Professor Condemns Mizzou Study That Left Six Beagles Dead


Beagles are frequently used in research because of their relatively small size and docile personalities. - PHOTO COURTESY OF FLICKR/CLAY LARSEN
  • Photo courtesy of Flickr/Clay Larsen
  • Beagles are frequently used in research because of their relatively small size and docile personalities.
A University of Missouri study that blinded six beagles and then ordered their killing was "an egregious waste of life with no redeeming aspects."

That's according to Nedim C. Buyukmihci, an emeritus professor of veterinary medicine at the University of California-Davis who took a close look at the controversial study, which was first reported on by the Riverfront Times on August 29 and is now generating headlines across the nation. In a pointed September 1 memo, Buyukmihci argues that the Mizzou professors inflicted pain on the pups — and then had them killed — as part of a seriously flawed research project.

As the RFT previously reported, the researchers blinded the young dogs in order to study a possible treatment for corneal ulcers. But as they themselves admitted in the study, which was published in the Journal of Veterinary Ophthalmology, the sample size was too small to result in useful information statistically.

Buyukmihci echoed that criticism in his memo — but also raised three additional issues. 

First, at just one year old, the dogs in the study were much younger than the typical dog suffering from corneal ulcers, "rendering the data not necessarily applicable" to other dogs.

Second, the compound they were testing on the dogs' ulcers is already in clinical use. 

And that leads to the third, and perhaps most important point. Buyukmihci notes that the researchers could have found test subjects that already suffer from corneal ulcerations to test the product on — no need to maim healthy dogs.

He writes,
There is an ample patient population to effectively — and ethically — study various treatment regimens. We know that most corneal ulcerations in the dog will heal spontaneously with no human intervention and without complications. In those situations, where the time to healing is likely to be extended, attempting to shorten the healing interval with various mediations would be advantageous.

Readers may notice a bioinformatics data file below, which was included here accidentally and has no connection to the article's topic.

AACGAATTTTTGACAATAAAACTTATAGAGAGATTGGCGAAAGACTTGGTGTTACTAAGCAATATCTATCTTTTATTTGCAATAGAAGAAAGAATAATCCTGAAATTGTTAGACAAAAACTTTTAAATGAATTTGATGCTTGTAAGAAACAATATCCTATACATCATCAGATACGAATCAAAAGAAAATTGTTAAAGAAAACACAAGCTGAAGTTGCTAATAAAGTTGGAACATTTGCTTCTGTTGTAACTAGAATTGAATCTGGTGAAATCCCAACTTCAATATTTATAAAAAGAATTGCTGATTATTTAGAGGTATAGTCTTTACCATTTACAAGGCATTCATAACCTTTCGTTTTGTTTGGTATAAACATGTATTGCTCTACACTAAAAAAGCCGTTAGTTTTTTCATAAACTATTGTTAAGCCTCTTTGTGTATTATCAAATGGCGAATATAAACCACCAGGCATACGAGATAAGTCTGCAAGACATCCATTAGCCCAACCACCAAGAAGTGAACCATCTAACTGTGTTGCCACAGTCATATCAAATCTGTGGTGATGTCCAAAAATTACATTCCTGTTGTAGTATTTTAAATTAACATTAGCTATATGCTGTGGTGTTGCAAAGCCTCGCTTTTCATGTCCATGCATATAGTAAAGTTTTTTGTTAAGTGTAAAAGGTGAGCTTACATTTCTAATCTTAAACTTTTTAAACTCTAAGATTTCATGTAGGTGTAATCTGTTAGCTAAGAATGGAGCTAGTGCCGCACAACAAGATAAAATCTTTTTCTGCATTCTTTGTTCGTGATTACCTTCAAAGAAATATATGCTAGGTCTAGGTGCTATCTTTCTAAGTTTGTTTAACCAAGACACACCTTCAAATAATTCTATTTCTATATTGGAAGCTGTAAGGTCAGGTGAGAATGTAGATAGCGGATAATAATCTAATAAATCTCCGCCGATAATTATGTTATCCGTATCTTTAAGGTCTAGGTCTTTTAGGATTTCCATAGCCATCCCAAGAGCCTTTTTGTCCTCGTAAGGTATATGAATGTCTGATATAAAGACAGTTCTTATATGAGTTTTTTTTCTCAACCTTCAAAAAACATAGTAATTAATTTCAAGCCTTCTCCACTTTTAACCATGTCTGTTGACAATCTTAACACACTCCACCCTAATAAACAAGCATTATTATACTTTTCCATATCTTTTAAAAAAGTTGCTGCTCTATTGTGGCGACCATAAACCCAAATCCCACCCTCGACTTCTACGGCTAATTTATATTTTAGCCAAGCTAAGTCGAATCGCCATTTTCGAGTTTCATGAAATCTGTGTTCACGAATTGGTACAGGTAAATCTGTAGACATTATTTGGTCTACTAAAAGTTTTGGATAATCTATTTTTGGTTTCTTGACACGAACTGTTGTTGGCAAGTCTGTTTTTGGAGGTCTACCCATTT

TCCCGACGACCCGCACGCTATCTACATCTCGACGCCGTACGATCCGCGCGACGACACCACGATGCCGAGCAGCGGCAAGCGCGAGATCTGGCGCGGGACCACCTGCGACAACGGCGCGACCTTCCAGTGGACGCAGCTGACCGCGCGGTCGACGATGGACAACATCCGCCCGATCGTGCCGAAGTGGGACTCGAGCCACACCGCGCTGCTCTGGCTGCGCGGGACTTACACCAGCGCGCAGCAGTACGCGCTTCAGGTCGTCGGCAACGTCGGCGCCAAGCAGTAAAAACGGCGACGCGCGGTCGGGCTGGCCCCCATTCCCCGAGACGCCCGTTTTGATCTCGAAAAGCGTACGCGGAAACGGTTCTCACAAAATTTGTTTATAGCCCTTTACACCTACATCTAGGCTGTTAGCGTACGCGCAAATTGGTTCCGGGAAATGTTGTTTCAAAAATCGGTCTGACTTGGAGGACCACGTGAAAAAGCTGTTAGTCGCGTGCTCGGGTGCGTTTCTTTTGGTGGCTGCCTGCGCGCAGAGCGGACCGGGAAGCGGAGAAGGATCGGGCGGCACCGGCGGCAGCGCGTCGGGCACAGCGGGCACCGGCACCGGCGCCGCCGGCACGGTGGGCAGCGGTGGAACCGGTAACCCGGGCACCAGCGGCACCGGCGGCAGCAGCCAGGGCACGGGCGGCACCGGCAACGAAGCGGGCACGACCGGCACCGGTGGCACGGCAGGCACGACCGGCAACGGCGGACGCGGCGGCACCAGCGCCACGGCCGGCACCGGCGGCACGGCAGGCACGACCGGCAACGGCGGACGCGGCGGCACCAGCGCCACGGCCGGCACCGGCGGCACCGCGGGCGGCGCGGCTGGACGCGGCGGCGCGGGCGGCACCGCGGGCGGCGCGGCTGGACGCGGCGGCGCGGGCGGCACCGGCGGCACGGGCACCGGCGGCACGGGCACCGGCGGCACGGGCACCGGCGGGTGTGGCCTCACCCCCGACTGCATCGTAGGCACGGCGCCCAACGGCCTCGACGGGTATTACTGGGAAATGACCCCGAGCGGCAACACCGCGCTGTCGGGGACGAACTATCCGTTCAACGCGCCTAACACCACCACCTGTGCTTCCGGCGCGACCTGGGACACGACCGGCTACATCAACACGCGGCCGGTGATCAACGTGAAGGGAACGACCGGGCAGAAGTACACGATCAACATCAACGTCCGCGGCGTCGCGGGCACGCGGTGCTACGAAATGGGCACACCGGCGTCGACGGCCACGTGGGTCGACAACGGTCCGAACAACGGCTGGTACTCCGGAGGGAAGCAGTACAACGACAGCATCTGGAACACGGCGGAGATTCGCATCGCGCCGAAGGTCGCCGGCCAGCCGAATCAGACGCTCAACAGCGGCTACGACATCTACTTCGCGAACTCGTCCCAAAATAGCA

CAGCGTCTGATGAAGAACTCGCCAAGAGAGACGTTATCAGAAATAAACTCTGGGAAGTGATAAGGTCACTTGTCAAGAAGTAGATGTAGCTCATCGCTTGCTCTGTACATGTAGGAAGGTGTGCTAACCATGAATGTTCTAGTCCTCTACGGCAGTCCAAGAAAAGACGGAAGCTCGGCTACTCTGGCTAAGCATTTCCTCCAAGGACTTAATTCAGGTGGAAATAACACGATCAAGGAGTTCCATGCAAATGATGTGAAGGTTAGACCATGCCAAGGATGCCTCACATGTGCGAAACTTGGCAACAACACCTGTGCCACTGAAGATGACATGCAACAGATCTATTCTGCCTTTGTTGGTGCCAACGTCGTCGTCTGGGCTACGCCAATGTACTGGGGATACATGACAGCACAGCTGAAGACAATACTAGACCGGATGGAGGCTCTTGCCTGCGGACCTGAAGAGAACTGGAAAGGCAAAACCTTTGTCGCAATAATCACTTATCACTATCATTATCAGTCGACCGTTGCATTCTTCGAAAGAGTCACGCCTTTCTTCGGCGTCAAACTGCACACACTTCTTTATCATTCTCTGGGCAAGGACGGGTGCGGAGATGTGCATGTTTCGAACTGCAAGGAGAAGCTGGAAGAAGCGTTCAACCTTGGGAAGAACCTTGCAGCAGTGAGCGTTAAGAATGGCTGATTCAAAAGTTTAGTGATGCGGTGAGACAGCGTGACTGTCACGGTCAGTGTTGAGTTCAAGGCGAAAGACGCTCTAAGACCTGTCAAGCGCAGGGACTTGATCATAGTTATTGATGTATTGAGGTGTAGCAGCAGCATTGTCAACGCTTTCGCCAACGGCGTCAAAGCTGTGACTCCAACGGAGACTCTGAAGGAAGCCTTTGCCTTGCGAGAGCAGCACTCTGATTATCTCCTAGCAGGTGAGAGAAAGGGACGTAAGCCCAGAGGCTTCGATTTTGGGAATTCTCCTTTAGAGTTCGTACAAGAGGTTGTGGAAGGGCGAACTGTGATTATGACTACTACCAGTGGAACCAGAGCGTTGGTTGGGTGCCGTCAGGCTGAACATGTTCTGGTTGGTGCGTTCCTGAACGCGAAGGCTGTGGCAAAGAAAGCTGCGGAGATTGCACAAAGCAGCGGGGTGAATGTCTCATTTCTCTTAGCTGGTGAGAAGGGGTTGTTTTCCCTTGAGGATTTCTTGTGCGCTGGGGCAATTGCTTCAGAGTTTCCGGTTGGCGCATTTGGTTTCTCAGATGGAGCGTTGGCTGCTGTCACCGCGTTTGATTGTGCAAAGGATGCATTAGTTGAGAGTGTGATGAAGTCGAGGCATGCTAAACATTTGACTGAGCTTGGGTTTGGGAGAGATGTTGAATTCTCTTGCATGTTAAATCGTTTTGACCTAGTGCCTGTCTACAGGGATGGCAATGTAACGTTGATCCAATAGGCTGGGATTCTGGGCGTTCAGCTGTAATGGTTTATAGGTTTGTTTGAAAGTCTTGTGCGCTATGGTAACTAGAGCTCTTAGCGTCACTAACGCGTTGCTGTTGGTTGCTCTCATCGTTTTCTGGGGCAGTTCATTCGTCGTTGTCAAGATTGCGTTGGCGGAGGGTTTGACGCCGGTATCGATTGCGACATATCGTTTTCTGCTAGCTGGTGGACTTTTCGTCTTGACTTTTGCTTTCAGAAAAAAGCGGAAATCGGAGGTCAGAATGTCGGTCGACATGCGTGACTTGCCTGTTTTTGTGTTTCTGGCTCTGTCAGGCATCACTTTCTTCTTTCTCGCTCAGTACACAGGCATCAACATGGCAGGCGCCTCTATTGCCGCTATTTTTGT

There is no justification, however, to subject healthy dogs to ocular mutilation, suffering and death to achieve this end.

Concludes Buyukmihci, "The moral issues of using, causing to make suffer and killing of non-consenting beings aside, this particular experiment was an egregious waste of life with no redeeming aspects. The authors not only knew the substantive information prior to the work, they could have made a real contribution by using a population of patients who would benefit from the treatment rather than healthy individuals who would only suffer and then have their lives taken from them gratuitously."

Mizzou has defended the study, telling the RFT in a written statement that the studies were performed in accordance with the Association for Research in Vision and Ophthalmology and approved by the MU Institutional Animal Care and Use Committee. "The animals," they said, "were treated humanely and every effort was made to ensure dogs were as comfortable as possible during the tests to study the effectiveness of the new drug treatment."

The study was uncovered by the Beagle Freedom Project, a California-based non-profit that is suing Mizzou over public records related to its care of beagles. The university has sought to charge the non-profit more than $82,222 for records it is required by law to maintain — a cost of as much as $7 per page.

Dan Kolde, a St. Louis-based attorney representing the group, says the outrage over the beagles' deaths explains why Mizzou has fought so hard to keep his clients from the records.

"If these researchers — and they are ultimately public employees —  are going to do this sorts of things using taxpayer money and don't have any problems with their actions, then why not just let the public see the documents and the animals?" he asks. "But, as we've seen in the last couple of days, bad optics leads to public scrutiny and questions for them."

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